A California State Senate bill that would change the definition of a sexual assault counselor in the state and affect the UC system’s sexual assault counseling procedures was postponed indefinitely Tuesday.
SB 668 was introduced by state Sen. Connie Leyva, D-Chino, in February. The bill proposes amendments to make the definition of a sexual assault counselor essentially “a person who is employed by … a rape crisis center,” thereby disallowing California universities to employ their own confidential advocates.
A sexual assault counselor is currently defined, in part, by state law as “a person who is engaged in any office, hospital, institution, or center commonly known as a rape crisis center.”
One of the contributors to the bill is the California Coalition Against Sexual Assault, comprising rape crisis centers from across the state. According to Shaina Brown, the coalition’s public affairs and communications associate, the bill was crafted in order to clarify the exact qualifications necessary to be a sexual assault counselor.
“The way the (statute) is currently written is confusing about who qualifies and who does not qualify,” Brown said. “We do not want people without the correct qualifications to function as counselors.”
Brown cited “differences” between the university’s and the coalition’s opinions on the exact definition of confidentiality as a major factor in the postponement.
ASUC Student Advocate Rishi Ahuja said that the coalition stands to gain financially from the passage of this bill and that its promotion of the bill takes away from the choices of sexual assault survivors.
“The goal of confidential and privileged advocates is for survivors to choose the least traumatic way for them to report,” Ahuja said. “What if survivors don’t feel comfortable about reporting to (rape crisis centers)?”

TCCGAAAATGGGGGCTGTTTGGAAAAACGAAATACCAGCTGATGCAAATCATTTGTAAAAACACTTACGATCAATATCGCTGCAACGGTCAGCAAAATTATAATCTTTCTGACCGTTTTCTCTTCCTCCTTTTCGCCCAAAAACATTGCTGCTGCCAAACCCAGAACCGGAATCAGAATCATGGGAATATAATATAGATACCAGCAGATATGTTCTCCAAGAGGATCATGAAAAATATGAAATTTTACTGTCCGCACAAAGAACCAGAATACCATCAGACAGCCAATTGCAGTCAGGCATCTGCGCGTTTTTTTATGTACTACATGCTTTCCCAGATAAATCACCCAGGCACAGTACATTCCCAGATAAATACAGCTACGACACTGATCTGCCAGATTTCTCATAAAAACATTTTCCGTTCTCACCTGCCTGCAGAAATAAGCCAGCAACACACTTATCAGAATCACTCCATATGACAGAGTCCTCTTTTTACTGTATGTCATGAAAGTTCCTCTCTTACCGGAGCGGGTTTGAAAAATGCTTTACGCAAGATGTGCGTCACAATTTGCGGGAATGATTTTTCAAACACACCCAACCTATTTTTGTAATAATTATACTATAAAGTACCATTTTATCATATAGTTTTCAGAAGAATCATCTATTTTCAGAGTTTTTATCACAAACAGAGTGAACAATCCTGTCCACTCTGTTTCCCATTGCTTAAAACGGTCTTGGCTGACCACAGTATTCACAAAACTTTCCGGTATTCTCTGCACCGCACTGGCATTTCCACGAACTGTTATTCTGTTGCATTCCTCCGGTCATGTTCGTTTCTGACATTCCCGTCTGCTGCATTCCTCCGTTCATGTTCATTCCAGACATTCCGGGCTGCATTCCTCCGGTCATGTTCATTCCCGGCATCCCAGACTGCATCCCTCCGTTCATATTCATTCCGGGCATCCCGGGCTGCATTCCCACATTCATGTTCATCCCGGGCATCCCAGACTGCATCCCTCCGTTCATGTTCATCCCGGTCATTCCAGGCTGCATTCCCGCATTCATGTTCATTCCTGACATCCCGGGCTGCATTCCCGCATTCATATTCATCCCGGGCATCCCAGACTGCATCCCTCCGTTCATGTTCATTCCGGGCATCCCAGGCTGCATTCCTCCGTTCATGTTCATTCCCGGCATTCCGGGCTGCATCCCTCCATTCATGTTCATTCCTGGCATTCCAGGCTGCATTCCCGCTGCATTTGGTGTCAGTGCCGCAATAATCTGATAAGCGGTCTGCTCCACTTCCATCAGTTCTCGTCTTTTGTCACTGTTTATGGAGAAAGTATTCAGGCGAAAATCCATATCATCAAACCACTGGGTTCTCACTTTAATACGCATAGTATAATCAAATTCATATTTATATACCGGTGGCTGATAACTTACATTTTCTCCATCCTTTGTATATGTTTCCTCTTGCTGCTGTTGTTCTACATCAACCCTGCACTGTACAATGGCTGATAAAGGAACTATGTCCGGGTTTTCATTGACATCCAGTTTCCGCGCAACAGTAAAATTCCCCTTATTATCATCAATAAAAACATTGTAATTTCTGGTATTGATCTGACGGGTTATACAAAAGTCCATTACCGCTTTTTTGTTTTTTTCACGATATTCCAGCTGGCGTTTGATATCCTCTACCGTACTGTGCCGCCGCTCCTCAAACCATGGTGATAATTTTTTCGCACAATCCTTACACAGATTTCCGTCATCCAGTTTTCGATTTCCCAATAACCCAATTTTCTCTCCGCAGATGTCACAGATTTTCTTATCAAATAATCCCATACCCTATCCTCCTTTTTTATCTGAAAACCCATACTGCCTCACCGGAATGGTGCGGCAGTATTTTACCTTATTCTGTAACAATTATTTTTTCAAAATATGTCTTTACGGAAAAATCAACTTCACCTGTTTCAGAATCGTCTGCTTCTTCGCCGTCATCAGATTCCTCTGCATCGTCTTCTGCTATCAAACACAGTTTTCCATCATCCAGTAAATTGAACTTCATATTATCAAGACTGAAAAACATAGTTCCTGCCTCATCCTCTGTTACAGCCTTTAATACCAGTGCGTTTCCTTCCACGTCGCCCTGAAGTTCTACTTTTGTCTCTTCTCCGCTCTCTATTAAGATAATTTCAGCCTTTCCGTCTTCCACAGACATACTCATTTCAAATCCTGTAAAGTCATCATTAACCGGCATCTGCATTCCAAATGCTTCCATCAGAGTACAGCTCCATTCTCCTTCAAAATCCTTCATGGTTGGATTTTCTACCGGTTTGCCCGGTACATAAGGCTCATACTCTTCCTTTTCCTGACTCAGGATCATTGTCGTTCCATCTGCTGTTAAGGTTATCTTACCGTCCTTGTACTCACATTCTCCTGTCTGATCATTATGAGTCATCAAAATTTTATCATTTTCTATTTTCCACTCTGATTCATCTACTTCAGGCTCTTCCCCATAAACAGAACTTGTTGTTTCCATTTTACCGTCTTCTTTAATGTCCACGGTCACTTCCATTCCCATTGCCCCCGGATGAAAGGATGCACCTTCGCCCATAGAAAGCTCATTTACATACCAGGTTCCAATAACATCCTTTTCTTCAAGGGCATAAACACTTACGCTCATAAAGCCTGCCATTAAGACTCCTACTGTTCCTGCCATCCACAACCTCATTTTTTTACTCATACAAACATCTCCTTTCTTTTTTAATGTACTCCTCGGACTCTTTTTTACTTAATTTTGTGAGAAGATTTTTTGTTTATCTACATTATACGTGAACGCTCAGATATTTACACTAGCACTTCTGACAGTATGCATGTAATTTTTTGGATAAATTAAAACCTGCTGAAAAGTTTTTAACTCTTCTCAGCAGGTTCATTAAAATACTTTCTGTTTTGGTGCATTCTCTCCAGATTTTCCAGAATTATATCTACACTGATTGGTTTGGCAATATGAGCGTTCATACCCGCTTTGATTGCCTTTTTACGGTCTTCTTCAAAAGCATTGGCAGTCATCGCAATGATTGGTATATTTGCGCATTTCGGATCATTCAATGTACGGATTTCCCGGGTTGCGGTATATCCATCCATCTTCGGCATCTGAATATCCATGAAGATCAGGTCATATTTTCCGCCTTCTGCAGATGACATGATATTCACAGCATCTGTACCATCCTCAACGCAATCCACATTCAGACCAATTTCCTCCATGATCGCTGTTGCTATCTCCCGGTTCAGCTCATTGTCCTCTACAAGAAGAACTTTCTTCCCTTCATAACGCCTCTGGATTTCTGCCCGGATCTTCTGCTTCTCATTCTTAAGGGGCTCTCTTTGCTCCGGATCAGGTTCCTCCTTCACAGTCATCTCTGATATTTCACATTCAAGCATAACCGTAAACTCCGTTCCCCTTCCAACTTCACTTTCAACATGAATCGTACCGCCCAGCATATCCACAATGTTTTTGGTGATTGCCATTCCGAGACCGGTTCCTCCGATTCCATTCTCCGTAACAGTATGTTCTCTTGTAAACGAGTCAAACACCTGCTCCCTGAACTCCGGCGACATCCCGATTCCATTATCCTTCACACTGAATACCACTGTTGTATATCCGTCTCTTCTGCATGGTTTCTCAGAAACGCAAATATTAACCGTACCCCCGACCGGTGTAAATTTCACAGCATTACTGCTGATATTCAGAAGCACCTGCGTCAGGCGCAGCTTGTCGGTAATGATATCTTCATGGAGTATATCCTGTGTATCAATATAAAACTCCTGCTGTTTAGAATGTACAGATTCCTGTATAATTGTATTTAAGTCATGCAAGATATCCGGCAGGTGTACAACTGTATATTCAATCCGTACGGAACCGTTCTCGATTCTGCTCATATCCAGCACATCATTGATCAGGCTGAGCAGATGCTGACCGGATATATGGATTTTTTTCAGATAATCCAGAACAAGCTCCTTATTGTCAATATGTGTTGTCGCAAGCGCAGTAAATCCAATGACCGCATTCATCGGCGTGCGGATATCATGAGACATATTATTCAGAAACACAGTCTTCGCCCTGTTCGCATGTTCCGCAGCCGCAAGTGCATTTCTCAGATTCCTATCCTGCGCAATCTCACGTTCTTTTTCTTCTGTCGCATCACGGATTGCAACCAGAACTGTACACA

The university has a President’s Task Force on Preventing and Responding to Sexual Violence and Sexual Assault. By January, the task force required the establishment of an independent, confidential advocacy office for sexual violence and sexual assault on each campus, along with confidential and/or privileged advocates in each office who would provide survivors with support and information.
ASUC Senator Haley Broder said she is concerned that the bill could compromise advocates’ confidentiality and privilege, “which would be incredibly detrimental to student survivors.”
Leyva’s office did not comment on reasons for postponing the bill. Some student activists, however, believe they may have played a part in this.
Broder, along with Savannah Badalich, the undergraduate student wellness commissioner at UCLA, and UC Berkeley junior Meghan Warner, heard about the bill in March. Together with External Affairs Vice President Caitlin Quinn, they sponsored an ASUC senate bill in opposition to SB 668. The bill was passed through committee Monday night.
According to UC spokesperson Shelly Meron, the university has not taken an official position on SB 668.
A previous version of this article may have implied that Haley Broder, Savannah Badalich, Meghan Warner and Caitlin Quinn sponsored a state legislative bill in opposition to SB 668. In fact, they sponsored an ASUC senate bill.
A previous version of this article quoted Shaina Brown as saying the bill does not make clear who qualifies to be a counselor. In fact, Brown meant to say that she does not believe the statute makes clear who qualifies.